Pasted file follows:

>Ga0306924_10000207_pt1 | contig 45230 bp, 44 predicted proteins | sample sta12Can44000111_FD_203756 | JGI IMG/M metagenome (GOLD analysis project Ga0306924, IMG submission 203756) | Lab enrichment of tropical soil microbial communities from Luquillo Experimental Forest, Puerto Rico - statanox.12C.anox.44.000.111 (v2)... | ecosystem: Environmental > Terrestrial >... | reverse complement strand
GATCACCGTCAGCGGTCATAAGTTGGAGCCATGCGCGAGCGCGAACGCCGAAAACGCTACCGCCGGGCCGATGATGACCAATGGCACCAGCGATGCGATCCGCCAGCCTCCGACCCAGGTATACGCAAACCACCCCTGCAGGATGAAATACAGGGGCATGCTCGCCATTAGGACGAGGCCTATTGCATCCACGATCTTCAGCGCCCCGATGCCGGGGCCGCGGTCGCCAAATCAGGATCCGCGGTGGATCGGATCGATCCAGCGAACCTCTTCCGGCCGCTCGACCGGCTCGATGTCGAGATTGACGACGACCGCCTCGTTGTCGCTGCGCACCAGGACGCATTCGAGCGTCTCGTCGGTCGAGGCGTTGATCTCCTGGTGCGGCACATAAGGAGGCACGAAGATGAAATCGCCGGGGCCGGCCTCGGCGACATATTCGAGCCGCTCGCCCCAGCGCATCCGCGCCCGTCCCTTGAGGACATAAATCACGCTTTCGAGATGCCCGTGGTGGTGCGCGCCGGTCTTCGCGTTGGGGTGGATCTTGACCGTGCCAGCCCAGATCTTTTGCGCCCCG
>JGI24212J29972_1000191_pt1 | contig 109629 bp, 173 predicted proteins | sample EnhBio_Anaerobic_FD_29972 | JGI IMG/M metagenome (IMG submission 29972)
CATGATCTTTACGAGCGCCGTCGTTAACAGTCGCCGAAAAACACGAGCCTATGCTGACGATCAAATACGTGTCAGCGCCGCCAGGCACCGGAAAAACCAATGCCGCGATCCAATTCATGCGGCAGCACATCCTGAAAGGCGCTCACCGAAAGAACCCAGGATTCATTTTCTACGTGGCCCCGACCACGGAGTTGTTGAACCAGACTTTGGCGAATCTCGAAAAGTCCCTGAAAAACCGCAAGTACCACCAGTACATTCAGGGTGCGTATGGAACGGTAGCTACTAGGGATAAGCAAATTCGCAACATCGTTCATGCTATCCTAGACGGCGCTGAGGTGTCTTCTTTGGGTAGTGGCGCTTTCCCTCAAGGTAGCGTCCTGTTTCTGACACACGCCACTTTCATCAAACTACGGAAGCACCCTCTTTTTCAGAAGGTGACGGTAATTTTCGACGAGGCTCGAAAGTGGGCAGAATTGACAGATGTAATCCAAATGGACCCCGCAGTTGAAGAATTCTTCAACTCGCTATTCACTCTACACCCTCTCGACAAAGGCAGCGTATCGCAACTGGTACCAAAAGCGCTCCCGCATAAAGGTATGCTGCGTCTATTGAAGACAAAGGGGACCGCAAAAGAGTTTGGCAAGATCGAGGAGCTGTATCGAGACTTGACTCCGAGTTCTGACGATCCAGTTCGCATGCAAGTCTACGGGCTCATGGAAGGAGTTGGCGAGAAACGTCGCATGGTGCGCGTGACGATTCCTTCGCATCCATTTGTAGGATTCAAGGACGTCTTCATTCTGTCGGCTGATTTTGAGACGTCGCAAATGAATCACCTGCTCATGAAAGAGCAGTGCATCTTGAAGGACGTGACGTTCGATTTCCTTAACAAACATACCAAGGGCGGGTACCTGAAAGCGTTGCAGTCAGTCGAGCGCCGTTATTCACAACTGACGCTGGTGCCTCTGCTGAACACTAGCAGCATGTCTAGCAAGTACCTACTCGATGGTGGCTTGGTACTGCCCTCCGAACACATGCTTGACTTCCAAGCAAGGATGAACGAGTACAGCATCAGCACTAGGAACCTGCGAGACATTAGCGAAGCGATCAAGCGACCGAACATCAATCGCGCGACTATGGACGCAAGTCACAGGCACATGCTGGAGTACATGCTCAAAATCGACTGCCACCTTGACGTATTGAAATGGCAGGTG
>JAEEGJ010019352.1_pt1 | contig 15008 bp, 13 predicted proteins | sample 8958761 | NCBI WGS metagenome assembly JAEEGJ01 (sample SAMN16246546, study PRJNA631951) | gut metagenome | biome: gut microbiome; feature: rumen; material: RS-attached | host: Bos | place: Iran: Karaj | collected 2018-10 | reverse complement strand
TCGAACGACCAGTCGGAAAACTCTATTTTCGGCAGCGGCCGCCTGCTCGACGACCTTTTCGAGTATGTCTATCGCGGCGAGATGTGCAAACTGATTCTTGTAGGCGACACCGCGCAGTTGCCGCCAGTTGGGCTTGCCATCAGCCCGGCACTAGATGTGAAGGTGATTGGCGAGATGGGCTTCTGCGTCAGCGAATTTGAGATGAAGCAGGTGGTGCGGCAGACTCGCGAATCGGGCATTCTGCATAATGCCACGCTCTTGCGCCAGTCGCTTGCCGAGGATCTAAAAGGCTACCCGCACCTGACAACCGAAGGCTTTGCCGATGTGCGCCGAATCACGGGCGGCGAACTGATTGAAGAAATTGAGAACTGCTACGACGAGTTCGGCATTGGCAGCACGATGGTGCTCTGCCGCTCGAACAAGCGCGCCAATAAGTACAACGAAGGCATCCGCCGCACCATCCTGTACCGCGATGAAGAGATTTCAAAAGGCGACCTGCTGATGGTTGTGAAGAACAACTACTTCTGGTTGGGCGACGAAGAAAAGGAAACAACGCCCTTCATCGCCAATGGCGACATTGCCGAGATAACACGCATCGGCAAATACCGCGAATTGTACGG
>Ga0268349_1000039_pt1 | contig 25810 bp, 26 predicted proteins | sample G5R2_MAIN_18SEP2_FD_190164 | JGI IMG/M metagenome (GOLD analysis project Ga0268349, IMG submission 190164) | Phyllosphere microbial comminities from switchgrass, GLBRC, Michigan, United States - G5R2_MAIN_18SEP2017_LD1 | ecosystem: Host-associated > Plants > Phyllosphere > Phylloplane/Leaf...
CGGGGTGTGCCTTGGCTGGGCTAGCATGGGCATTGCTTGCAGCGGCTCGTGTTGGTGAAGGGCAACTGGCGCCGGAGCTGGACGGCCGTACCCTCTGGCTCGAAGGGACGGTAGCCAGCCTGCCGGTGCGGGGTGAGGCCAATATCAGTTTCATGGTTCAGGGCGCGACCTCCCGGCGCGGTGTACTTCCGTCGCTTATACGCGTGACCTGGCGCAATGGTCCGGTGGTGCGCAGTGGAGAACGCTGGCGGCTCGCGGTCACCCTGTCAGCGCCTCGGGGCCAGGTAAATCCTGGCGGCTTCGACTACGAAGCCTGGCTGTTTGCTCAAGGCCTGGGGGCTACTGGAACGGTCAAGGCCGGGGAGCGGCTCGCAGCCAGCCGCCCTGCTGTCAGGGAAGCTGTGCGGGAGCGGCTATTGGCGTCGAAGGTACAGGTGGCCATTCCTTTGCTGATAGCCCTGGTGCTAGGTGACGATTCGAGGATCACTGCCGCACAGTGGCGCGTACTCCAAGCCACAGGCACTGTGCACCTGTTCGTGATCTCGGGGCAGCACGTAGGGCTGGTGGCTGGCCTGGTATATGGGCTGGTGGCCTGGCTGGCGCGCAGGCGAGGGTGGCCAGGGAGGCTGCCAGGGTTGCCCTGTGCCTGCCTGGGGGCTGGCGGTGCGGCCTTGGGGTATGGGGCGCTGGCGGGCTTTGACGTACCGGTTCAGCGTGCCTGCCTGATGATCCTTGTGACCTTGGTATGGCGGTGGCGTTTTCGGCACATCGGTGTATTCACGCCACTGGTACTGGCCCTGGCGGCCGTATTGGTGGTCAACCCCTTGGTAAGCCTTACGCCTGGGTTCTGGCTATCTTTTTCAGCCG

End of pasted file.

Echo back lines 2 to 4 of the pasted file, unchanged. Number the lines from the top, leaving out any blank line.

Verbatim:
GATCACCGTCAGCGGTCATAAGTTGGAGCCATGCGCGAGCGCGAACGCCGAAAACGCTACCGCCGGGCCGATGATGACCAATGGCACCAGCGATGCGATCCGCCAGCCTCCGACCCAGGTATACGCAAACCACCCCTGCAGGATGAAATACAGGGGCATGCTCGCCATTAGGACGAGGCCTATTGCATCCACGATCTTCAGCGCCCCGATGCCGGGGCCGCGGTCGCCAAATCAGGATCCGCGGTGGATCGGATCGATCCAGCGAACCTCTTCCGGCCGCTCGACCGGCTCGATGTCGAGATTGACGACGACCGCCTCGTTGTCGCTGCGCACCAGGACGCATTCGAGCGTCTCGTCGGTCGAGGCGTTGATCTCCTGGTGCGGCACATAAGGAGGCACGAAGATGAAATCGCCGGGGCCGGCCTCGGCGACATATTCGAGCCGCTCGCCCCAGCGCATCCGCGCCCGTCCCTTGAGGACATAAATCACGCTTTCGAGATGCCCGTGGTGGTGCGCGCCGGTCTTCGCGTTGGGGTGGATCTTGACCGTGCCAGCCCAGATCTTTTGCGCCCCG
>JGI24212J29972_1000191_pt1 | contig 109629 bp, 173 predicted proteins | sample EnhBio_Anaerobic_FD_29972 | JGI IMG/M metagenome (IMG submission 29972)
CATGATCTTTACGAGCGCCGTCGTTAACAGTCGCCGAAAAACACGAGCCTATGCTGACGATCAAATACGTGTCAGCGCCGCCAGGCACCGGAAAAACCAATGCCGCGATCCAATTCATGCGGCAGCACATCCTGAAAGGCGCTCACCGAAAGAACCCAGGATTCATTTTCTACGTGGCCCCGACCACGGAGTTGTTGAACCAGACTTTGGCGAATCTCGAAAAGTCCCTGAAAAACCGCAAGTACCACCAGTACATTCAGGGTGCGTATGGAACGGTAGCTACTAGGGATAAGCAAATTCGCAACATCGTTCATGCTATCCTAGACGGCGCTGAGGTGTCTTCTTTGGGTAGTGGCGCTTTCCCTCAAGGTAGCGTCCTGTTTCTGACACACGCCACTTTCATCAAACTACGGAAGCACCCTCTTTTTCAGAAGGTGACGGTAATTTTCGACGAGGCTCGAAAGTGGGCAGAATTGACAGATGTAATCCAAATGGACCCCGCAGTTGAAGAATTCTTCAACTCGCTATTCACTCTACACCCTCTCGACAAAGGCAGCGTATCGCAACTGGTACCAAAAGCGCTCCCGCATAAAGGTATGCTGCGTCTATTGAAGACAAAGGGGACCGCAAAAGAGTTTGGCAAGATCGAGGAGCTGTATCGAGACTTGACTCCGAGTTCTGACGATCCAGTTCGCATGCAAGTCTACGGGCTCATGGAAGGAGTTGGCGAGAAACGTCGCATGGTGCGCGTGACGATTCCTTCGCATCCATTTGTAGGATTCAAGGACGTCTTCATTCTGTCGGCTGATTTTGAGACGTCGCAAATGAATCACCTGCTCATGAAAGAGCAGTGCATCTTGAAGGACGTGACGTTCGATTTCCTTAACAAACATACCAAGGGCGGGTACCTGAAAGCGTTGCAGTCAGTCGAGCGCCGTTATTCACAACTGACGCTGGTGCCTCTGCTGAACACTAGCAGCATGTCTAGCAAGTACCTACTCGATGGTGGCTTGGTACTGCCCTCCGAACACATGCTTGACTTCCAAGCAAGGATGAACGAGTACAGCATCAGCACTAGGAACCTGCGAGACATTAGCGAAGCGATCAAGCGACCGAACATCAATCGCGCGACTATGGACGCAAGTCACAGGCACATGCTGGAGTACATGCTCAAAATCGACTGCCACCTTGACGTATTGAAATGGCAGGTG